I have entertained the swap , as I have some posts in the past about 0 to 60 speed, I am trying in the next week or two to get the most out of it because its running slower than normal, whatever normal is. I wonder what a almost perfect running adusted 240d auto will do when they were new ? or maybe a low milage one would perform ? I am always on the lookout for the manual , I have seen a few in the last couple of months , but I have a lot of cosmetic and mechanical parts into my car by now . But if I find the right one it will be byebye auto trans. The car will cruise all day at highway speed but forget about any sort of hills . Mostly I think it needs a little engine power trouble shooting.

sokoloff 06-30-2003 10:40 PM

I have seen the numbers on 0 - 60 times on the auto vs. the manual, but can't find it right now. As I recall, the times were not that different. Both were right around the 20 second mark as I recall. Maybe it's in the TDM?


sokoloff 06-30-2003 10:40 PM

But I do have to add that it sure feels like the manual is a lot faster.


leathermang 06-30-2003 11:18 PM

Car and Driver Magazine used to do really good tests on new cars... maybe they did one on these .....

They may not be very different in actual times.. it may be the feeling ... and the gearing possibilities when needing to get some more umph at certain speeds which is restricted in the auto... as compared to downshifting to pass in the intermediate ranges... like between 20 and 40...

I know most of you don't really have that old " two lane road, farm implement in front of you, short passing distance availble " situations very often... not like in the old days when most roads were two lane.....

Standing start, with pedal floored , the auto and manual may be very close 0 to 60 or quarter mile or whatever....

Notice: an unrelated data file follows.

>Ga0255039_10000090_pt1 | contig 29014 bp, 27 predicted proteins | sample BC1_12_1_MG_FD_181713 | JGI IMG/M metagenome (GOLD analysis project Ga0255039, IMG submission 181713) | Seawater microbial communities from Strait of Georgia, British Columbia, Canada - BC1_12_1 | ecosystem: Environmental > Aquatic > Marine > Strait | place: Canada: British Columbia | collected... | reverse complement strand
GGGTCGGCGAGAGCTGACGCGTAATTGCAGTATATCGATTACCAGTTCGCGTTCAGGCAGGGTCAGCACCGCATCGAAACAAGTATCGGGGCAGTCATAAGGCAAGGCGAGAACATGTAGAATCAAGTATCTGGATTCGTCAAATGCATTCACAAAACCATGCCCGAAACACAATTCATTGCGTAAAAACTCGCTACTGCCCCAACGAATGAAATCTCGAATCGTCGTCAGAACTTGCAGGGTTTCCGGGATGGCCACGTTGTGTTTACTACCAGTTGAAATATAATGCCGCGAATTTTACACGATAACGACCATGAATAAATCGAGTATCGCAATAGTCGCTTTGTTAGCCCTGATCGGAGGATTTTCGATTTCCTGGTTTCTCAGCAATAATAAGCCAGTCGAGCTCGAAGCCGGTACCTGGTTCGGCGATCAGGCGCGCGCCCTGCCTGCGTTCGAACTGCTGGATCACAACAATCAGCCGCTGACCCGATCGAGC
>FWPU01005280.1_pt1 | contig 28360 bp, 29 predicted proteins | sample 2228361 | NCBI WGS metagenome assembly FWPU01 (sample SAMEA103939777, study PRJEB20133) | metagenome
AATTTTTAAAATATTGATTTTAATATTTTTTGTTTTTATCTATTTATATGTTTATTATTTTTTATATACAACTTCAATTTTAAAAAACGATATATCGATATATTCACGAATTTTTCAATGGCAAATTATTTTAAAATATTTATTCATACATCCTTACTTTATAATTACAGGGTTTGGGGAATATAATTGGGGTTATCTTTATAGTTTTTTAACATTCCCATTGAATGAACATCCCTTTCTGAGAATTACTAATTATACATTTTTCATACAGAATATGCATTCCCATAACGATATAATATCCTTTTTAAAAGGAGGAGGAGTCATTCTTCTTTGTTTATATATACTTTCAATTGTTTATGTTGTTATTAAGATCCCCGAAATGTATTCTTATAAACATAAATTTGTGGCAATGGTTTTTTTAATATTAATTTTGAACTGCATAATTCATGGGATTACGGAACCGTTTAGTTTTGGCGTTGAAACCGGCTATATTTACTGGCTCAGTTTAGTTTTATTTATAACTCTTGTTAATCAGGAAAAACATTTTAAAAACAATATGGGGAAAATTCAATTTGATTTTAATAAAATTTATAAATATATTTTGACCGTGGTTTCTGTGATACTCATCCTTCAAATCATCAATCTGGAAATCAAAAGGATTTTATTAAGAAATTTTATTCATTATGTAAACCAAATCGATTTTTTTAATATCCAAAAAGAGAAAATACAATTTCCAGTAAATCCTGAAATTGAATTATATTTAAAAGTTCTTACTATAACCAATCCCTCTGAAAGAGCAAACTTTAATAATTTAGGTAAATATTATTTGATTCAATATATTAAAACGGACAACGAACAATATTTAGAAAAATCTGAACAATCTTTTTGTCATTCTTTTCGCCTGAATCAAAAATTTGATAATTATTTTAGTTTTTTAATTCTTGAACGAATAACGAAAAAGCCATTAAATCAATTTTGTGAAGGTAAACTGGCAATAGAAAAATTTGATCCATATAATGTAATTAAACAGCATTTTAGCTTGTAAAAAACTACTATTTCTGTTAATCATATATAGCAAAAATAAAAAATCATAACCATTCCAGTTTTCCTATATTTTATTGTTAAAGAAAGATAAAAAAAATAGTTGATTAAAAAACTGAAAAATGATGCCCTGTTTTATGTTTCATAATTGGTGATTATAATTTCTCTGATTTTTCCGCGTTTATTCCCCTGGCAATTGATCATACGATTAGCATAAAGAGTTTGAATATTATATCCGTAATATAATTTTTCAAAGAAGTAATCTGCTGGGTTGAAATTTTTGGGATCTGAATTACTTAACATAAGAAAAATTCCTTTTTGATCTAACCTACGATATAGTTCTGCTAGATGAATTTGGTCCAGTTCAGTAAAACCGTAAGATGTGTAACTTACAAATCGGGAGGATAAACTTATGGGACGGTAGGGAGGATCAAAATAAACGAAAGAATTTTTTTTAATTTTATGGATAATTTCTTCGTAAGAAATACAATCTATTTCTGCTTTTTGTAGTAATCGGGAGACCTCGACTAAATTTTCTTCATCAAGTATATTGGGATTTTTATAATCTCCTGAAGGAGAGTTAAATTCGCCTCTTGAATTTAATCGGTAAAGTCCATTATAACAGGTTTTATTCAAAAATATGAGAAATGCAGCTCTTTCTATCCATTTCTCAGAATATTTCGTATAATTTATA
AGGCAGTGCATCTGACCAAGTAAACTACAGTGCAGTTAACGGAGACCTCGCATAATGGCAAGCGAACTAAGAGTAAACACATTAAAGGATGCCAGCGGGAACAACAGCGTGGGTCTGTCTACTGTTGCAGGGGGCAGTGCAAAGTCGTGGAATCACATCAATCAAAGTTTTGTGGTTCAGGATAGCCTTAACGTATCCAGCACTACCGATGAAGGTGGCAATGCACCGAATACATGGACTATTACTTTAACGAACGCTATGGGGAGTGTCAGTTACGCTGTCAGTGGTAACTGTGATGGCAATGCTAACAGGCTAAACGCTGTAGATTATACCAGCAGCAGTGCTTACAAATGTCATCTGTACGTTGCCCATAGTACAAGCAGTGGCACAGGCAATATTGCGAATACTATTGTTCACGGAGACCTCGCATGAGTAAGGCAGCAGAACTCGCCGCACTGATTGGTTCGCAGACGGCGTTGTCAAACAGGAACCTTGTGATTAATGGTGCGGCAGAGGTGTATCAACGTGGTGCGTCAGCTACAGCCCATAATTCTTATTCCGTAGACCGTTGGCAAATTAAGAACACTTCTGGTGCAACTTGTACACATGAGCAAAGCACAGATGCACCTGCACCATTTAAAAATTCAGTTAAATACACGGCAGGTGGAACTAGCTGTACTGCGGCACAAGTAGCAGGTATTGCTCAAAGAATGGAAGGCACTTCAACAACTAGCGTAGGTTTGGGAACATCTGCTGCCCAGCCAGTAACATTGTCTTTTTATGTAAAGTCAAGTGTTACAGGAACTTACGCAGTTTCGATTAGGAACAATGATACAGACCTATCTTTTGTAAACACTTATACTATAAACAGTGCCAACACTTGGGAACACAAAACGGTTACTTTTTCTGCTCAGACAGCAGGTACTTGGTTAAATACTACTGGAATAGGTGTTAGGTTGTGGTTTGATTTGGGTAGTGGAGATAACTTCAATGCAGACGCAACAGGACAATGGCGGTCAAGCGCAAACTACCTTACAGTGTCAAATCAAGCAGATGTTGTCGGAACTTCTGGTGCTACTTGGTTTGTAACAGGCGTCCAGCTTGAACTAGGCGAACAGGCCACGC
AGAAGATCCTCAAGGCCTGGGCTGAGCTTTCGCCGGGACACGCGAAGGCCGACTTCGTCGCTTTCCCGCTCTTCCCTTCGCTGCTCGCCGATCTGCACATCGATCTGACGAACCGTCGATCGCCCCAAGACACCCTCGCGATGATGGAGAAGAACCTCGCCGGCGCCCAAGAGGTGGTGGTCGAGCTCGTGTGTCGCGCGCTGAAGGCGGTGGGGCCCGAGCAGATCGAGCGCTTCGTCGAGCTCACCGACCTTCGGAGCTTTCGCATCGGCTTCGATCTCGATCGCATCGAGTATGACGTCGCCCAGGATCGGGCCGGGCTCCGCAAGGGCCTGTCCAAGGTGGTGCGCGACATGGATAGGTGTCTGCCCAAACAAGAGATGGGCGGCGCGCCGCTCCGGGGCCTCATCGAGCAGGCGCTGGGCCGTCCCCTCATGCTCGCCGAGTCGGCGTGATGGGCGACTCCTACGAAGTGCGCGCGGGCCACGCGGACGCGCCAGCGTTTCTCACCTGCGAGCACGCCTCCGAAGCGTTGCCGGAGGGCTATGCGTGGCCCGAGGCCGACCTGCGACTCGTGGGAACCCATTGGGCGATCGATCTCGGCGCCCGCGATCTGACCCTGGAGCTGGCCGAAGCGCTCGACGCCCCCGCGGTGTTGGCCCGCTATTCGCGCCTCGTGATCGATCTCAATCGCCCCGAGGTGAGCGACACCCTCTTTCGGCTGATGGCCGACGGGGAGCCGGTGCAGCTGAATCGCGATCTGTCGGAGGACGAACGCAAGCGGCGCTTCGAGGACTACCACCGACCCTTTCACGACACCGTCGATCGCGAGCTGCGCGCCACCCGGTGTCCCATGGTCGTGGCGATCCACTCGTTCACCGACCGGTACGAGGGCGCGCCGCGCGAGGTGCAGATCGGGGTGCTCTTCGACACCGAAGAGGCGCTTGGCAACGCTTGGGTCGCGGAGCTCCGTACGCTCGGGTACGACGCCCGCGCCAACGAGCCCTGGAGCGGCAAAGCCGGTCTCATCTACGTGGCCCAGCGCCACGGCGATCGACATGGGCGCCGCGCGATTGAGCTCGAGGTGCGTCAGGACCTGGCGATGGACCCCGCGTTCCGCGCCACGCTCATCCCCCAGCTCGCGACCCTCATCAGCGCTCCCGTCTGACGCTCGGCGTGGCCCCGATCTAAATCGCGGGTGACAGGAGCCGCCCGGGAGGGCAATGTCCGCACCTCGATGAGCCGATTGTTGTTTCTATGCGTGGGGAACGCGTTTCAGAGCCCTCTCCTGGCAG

R Leo 07-01-2003 12:01 AM

Advantage to standard shifting
I think that the big advantage of the manual transmission isn't the 0-60 ET but the ability to keep the engine in the torque curve (and thus more responsive) at intermediate speeds.

My single biggest complaint about my wagon is her poor performance in the 15-35 mph region. I find myself driving around town in "S" just to try to have the revs in the right place on the curve or to have enough boost to accelerate and keep up with traffic.

I'm banking (some money and serious effort this coming weekend) that a manual will give me a little more control...

R Leo

LarryBible 07-01-2003 06:28 AM

The reason that you don't see 0 to 60 times on a 240D Automatic is that they don't make hour glasses with that much sand in them.:D

I'm glad someone warned about balancing the flywheel, but if the factory balances the flywheel to the crankshaft this sounds like an externally balanced engine. Will balancing the flywheel by itself achieve proper balance?

Good luck,

240Demon 07-02-2003 01:58 AM

Whoever decided that the 240D needed an Automatic should be forced to drive one for 1,000,000 miles. I have never driven a 240D Auto (and i intend to keep it that way). I drove a normally aspirated 300D and thought that it was too slow, so a OM616 would be terrible, downright dangerous even.

300SDog 07-02-2003 08:48 AM

Larry, pistons also are available in varying weight indicated by small letter stamped on the crown.... so the engine is probably both internally and externally ballanced. Adding independently ballanced flywheel just keeps the engine closer to par.

Nearby MB shop has done dozens of standard shift conversions for 300D. They tell me the most expensive part of the operation is having 300D flywheel imported from Europe.

Recently purchased a '77 280SEL stick shift Euro model.... asked about installing the turbo diesel engine... the guy told me it would be easier for him to install the standard shift in existing 300SD / 116 than it would be to convert from gasoline to diesel on account of vacuum lines and wiring harness.